Ugandans Worried As Museveni Finally Signs Nsereko’s ‘Terrible’ Computer Misuse Bill Into Law

Ugandans Worried As Museveni Finally Signs Nsereko’s ‘Terrible’ Computer Misuse Bill Into Law

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By Spy Uganda

Ugandan President Yoweri Museveni signed into law a communications legislation to curb hate speech, his office said on Thursday, but critics warn it could squash free speech and cripple electronic commerce.

The “Computer Misuse Amendment Act” was introduced by a ruling party legislator then passed by parliament last month amid criticism by rights activists and opposition politicians.

The law proscribes sending or sharing of information that promotes hate speech, is false or malicious and was unsolicited. It also bans sending information through a computer that could “ridicule, degrade or demean another person.”

Penalties for violations under the law range from custodial sentences of up to ten years or steep cash fines.

Museveni, 78, in power since 1986, has previously repeatedly voiced anger at Ugandans who share what he said are lies about his government on social media.

Opponents of the law say it will stifle freedom of expression in a country where many of Museveni’s opponents, for years unable to stage street protests, often raise their concerns on Twitter and other online sites.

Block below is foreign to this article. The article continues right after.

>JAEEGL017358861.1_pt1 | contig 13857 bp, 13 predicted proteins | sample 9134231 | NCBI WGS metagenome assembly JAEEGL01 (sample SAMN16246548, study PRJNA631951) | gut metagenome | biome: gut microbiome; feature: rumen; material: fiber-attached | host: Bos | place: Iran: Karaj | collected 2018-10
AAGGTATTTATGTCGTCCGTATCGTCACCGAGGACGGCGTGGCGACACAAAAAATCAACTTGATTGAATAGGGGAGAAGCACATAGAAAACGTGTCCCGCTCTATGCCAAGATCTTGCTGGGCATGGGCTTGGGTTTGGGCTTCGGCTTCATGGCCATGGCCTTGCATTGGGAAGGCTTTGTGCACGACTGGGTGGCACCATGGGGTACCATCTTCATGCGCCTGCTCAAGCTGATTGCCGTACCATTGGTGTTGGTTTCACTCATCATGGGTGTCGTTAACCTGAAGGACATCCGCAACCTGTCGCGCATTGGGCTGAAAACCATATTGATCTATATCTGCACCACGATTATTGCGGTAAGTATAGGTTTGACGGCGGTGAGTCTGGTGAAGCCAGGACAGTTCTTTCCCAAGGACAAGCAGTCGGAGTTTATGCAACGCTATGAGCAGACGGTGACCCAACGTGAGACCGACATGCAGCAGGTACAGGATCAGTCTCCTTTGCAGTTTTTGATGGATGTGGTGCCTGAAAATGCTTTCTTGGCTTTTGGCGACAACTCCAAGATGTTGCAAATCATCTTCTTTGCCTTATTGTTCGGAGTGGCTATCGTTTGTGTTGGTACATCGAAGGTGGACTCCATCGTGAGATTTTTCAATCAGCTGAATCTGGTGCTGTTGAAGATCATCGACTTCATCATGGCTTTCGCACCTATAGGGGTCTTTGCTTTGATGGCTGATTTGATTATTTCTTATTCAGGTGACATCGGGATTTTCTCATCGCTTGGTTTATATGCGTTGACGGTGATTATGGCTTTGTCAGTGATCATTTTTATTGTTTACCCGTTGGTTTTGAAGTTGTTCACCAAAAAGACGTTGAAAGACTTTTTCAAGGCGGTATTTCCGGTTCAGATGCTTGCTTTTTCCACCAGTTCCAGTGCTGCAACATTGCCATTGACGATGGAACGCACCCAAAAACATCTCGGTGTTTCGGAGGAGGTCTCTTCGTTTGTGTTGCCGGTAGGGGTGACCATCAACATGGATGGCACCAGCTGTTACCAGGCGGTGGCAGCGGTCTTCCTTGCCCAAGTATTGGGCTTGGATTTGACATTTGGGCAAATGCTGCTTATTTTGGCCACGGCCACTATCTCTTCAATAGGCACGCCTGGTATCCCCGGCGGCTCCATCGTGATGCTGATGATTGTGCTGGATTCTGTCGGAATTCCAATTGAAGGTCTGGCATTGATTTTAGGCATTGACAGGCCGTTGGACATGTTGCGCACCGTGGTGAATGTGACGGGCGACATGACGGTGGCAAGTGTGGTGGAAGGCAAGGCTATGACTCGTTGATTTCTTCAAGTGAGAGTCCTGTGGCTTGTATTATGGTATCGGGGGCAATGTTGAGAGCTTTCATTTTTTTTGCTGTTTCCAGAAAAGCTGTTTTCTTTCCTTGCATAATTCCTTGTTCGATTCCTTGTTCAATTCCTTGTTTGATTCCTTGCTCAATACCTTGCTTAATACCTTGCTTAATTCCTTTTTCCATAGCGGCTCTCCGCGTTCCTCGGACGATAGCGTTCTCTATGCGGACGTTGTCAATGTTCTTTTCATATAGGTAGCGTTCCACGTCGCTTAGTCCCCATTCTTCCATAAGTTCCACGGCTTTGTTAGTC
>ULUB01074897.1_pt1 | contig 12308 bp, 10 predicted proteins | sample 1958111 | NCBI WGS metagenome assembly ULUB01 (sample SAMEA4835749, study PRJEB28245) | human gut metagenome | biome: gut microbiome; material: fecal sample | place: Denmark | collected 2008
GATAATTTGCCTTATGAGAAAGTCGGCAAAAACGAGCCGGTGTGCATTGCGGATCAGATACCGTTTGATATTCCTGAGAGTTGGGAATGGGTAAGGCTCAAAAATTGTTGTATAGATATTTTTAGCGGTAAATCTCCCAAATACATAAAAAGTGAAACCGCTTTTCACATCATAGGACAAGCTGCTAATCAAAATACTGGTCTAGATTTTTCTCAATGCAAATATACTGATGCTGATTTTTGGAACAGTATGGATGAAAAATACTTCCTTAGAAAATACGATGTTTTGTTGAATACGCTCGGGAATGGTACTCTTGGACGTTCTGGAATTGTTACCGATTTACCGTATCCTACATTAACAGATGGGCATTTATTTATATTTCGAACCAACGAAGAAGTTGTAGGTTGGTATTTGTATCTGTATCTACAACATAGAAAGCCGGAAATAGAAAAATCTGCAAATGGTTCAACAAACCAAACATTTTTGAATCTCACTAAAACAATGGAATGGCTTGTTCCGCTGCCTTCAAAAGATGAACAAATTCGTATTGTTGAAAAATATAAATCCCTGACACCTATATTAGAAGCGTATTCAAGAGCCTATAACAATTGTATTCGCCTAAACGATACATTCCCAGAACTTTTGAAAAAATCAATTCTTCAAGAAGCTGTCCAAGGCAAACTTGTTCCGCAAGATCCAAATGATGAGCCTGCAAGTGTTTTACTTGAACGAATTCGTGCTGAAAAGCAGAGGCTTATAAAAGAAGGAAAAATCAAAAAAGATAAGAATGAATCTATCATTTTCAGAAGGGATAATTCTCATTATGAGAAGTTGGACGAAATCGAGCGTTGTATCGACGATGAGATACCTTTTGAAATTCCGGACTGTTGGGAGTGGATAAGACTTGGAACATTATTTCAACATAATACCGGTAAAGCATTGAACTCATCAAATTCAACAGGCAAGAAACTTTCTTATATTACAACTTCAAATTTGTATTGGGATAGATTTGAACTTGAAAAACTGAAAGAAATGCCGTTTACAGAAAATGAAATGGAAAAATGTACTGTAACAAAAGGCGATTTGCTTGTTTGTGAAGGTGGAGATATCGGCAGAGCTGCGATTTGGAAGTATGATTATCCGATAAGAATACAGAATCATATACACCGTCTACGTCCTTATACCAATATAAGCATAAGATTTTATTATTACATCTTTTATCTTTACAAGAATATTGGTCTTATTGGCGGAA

Others say it will kill investigative journalism.

The law is “a blow to online civil liberties in Uganda,” according to an analysis by a watchdog group known as Collaboration on International ICT Policy for East and Southern Africa, or CIPESA.

The Committee to Protect Journalists is among groups that urged Museveni to veto the bill, noting its potential to undermine press freedom.

“Ugandan legislators have taken the wrong turn in attempting to make an already problematic law even worse. If this bill becomes law, it will only add to the arsenal that authorities use to target critical commentators and punish independent media,” one of the group members, Muthoki Mumo said in a statement after lawmakers passed the bill.

Unwanted Witness, a digital rights pressure group, has also described the legislation as vague and overly broad, saying it will have the “effect of unjustifiably restricting legitimate freedom of speech and expression.”

Indiscriminately banning sending and sharing of unsolicited information, they also say will potentially reduce internet usage and cripple e-commerce.

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